Atrial fibrillation (AF) is the most common clinically relevant arrhythmia and is associated with increased morbidity and mortality. The incidence of AF is expected to continue to rise with the aging of the population. AF is generally considered to be a progressive condition, occurring first in a paroxysmal form, then in persistent, and then long-standing persistent (chronic or permanent) forms. However, not all patients go through every phase, and the time spent in each can vary widely. Research over the past decades has identified a multitude of pathophysiological processes contributing to the initiation, maintenance, and progression of AF. However, many aspects of AF pathophysiology remain incompletely understood. In this review, we discuss the cellular and molecular electrophysiology of AF initiation, maintenance, and progression, predominantly based on recent data obtained in human tissue and animal models. The central role of Ca(2+)-handling abnormalities in both focal ectopic activity and AF substrate progression is discussed, along with the underlying molecular basis. We also deal with the ionic determinants that govern AF initiation and maintenance, as well as the structural remodeling that stabilizes AF-maintaining re-entrant mechanisms and finally makes the arrhythmia refractory to therapy. In addition, we highlight important gaps in our current understanding, particularly with respect to the translation of these concepts to the clinical setting. Ultimately, a comprehensive understanding of AF pathophysiology is expected to foster the development of improved pharmacological and nonpharmacological therapeutic approaches and to greatly improve clinical management.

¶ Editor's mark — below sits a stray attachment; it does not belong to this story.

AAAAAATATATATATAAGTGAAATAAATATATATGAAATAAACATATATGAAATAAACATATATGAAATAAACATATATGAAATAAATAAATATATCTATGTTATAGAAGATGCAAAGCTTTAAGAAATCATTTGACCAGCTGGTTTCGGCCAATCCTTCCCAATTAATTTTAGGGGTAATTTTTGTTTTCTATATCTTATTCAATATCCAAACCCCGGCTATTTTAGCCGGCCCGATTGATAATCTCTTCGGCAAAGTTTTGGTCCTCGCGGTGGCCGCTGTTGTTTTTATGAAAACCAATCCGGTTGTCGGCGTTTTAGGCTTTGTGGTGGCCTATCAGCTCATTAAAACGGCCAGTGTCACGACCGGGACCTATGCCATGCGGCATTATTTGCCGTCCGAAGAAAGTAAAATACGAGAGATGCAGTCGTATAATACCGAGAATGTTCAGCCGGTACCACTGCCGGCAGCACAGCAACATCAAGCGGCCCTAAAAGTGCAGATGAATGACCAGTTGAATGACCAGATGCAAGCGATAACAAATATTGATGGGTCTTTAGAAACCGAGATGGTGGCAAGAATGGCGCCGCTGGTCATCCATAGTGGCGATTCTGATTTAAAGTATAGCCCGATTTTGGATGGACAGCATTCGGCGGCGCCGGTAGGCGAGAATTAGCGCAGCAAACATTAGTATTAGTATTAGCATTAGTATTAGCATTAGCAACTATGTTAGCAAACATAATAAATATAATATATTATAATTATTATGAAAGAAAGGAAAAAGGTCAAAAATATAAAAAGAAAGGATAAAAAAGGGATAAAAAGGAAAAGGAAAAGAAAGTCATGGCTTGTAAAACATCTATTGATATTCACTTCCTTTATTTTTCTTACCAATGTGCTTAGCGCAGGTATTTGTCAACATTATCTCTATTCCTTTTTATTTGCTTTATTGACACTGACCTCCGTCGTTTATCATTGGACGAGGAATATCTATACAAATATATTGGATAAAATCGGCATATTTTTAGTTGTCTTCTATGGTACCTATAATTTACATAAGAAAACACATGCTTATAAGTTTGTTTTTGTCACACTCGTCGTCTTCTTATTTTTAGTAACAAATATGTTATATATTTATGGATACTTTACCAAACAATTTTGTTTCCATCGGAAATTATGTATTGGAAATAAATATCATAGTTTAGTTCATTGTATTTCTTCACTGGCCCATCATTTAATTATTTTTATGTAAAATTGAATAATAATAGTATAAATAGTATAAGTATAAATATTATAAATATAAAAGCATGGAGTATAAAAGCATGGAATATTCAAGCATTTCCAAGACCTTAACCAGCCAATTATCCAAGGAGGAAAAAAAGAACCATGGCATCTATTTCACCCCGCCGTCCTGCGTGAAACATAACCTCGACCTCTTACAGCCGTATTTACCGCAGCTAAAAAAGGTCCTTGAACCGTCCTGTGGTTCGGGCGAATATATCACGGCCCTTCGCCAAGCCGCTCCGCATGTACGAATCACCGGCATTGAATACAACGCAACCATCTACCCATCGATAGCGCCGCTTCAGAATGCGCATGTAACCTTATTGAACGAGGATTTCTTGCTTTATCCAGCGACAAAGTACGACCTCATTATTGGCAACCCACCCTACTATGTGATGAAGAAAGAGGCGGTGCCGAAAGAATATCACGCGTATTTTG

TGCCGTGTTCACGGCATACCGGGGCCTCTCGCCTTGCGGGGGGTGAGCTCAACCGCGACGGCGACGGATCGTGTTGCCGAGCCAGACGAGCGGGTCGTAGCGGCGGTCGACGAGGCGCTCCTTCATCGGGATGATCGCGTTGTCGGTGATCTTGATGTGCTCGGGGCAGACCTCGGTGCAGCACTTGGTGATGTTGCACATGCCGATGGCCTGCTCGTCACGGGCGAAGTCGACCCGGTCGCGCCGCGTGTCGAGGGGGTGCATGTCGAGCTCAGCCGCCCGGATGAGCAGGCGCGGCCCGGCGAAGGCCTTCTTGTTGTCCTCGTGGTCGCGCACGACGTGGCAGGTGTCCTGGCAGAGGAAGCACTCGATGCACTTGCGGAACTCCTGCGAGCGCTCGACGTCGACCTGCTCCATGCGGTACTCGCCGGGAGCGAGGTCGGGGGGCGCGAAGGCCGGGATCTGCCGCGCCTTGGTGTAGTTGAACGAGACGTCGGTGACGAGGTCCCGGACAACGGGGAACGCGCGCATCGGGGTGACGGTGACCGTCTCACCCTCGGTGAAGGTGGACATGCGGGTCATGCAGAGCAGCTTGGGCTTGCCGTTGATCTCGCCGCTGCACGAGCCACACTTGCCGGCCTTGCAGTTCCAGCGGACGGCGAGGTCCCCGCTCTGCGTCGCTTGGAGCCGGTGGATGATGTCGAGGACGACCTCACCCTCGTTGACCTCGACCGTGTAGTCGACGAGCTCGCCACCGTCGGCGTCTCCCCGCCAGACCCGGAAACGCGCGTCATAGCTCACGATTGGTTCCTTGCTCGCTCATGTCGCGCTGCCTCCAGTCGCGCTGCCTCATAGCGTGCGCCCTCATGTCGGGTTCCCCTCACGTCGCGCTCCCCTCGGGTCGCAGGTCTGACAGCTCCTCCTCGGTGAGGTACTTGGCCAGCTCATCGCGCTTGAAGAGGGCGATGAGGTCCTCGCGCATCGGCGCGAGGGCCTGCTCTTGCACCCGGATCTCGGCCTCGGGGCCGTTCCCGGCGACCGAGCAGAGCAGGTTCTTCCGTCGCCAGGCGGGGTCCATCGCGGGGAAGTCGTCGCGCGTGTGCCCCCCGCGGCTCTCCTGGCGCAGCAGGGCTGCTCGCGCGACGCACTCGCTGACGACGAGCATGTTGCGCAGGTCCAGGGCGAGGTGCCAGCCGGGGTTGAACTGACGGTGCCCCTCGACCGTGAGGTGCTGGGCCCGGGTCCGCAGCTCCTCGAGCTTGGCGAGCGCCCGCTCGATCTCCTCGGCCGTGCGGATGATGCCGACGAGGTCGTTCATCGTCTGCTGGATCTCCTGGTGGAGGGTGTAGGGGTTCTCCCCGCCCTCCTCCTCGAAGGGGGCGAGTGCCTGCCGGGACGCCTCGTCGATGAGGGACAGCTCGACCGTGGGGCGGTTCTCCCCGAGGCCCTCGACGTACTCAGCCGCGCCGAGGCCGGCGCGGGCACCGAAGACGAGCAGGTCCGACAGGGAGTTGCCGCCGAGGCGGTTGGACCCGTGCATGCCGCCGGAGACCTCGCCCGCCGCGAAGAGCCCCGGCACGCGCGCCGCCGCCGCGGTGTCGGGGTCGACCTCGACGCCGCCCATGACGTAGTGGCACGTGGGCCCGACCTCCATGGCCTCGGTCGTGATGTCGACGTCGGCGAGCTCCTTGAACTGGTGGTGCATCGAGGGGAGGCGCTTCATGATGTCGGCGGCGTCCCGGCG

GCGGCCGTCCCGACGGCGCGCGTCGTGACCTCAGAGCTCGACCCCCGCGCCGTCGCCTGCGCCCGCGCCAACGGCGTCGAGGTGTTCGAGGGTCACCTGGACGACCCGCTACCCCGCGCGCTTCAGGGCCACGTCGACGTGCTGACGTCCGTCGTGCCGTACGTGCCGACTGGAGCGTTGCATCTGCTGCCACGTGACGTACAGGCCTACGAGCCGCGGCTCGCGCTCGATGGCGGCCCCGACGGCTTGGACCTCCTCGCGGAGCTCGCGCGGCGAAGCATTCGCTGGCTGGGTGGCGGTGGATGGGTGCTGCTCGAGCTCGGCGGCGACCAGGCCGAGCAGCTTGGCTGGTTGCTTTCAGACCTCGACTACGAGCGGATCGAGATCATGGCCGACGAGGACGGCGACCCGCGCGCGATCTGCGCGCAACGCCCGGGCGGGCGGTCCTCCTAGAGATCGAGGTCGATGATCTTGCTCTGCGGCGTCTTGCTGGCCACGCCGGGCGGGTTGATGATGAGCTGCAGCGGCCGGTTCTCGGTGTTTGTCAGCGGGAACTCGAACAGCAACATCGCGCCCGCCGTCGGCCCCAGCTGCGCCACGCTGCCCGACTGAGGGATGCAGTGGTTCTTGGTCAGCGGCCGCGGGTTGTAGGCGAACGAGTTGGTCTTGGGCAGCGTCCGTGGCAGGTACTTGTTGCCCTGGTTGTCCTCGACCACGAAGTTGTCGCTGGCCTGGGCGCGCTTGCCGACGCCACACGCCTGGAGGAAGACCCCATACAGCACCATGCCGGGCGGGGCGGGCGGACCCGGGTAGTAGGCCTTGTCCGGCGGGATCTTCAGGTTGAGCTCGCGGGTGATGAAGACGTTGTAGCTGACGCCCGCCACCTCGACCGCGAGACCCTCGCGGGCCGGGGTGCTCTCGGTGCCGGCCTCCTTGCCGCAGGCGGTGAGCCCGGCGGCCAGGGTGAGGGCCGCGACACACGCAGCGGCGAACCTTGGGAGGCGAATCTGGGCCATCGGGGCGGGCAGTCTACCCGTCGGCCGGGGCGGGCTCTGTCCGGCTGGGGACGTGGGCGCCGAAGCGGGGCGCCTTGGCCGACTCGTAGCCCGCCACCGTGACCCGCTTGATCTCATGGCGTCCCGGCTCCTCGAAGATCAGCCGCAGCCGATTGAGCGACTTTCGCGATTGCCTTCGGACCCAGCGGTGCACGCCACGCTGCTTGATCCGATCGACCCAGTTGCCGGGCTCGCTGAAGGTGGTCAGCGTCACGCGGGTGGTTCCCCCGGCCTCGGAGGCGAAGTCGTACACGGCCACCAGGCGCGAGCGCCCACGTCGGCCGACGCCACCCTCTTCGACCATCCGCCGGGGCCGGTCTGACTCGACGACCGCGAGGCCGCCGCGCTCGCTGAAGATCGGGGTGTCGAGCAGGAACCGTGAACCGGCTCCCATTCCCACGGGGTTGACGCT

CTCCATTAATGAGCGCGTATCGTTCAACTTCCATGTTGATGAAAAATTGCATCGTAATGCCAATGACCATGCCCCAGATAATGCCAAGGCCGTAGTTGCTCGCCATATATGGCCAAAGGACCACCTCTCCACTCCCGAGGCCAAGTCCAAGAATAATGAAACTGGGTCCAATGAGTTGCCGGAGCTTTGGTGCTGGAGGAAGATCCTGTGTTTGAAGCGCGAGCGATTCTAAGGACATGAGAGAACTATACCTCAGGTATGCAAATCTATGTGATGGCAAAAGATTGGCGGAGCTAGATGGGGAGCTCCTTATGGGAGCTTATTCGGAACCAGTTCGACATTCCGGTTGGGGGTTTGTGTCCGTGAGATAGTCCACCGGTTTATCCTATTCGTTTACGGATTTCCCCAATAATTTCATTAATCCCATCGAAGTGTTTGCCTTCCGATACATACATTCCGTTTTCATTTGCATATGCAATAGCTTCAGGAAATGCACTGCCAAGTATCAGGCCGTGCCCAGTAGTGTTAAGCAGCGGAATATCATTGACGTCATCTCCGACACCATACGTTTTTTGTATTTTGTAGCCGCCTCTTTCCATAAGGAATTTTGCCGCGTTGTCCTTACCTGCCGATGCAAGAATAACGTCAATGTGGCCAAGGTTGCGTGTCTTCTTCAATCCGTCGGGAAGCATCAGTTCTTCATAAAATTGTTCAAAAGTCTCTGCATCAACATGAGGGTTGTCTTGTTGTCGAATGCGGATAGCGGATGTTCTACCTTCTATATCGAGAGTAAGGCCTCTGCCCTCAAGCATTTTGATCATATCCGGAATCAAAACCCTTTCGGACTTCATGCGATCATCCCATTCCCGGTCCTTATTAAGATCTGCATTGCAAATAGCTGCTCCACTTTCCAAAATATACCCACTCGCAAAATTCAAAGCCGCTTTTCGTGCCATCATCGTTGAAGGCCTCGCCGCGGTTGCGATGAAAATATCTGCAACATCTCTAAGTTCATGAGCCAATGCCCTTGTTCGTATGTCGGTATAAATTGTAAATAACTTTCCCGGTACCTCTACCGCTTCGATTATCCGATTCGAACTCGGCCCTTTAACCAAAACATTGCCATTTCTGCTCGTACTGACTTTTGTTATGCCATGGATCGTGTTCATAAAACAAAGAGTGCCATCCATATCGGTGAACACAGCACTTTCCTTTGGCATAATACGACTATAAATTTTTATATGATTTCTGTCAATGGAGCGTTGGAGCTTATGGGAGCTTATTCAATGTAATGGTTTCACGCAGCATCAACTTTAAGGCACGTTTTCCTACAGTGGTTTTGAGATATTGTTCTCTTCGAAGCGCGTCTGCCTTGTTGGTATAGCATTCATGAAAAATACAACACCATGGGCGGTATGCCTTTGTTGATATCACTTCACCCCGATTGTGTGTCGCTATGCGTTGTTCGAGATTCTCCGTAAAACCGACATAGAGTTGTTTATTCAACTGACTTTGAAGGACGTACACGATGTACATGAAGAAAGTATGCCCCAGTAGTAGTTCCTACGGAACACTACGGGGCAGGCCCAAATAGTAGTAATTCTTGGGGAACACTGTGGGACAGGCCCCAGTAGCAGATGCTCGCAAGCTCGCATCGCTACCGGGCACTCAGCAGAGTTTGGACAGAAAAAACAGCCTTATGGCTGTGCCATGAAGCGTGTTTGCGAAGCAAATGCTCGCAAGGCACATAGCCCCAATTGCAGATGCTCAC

Keywords: atrial fibrillation; atrial remodeling; calcium; electrophysiology.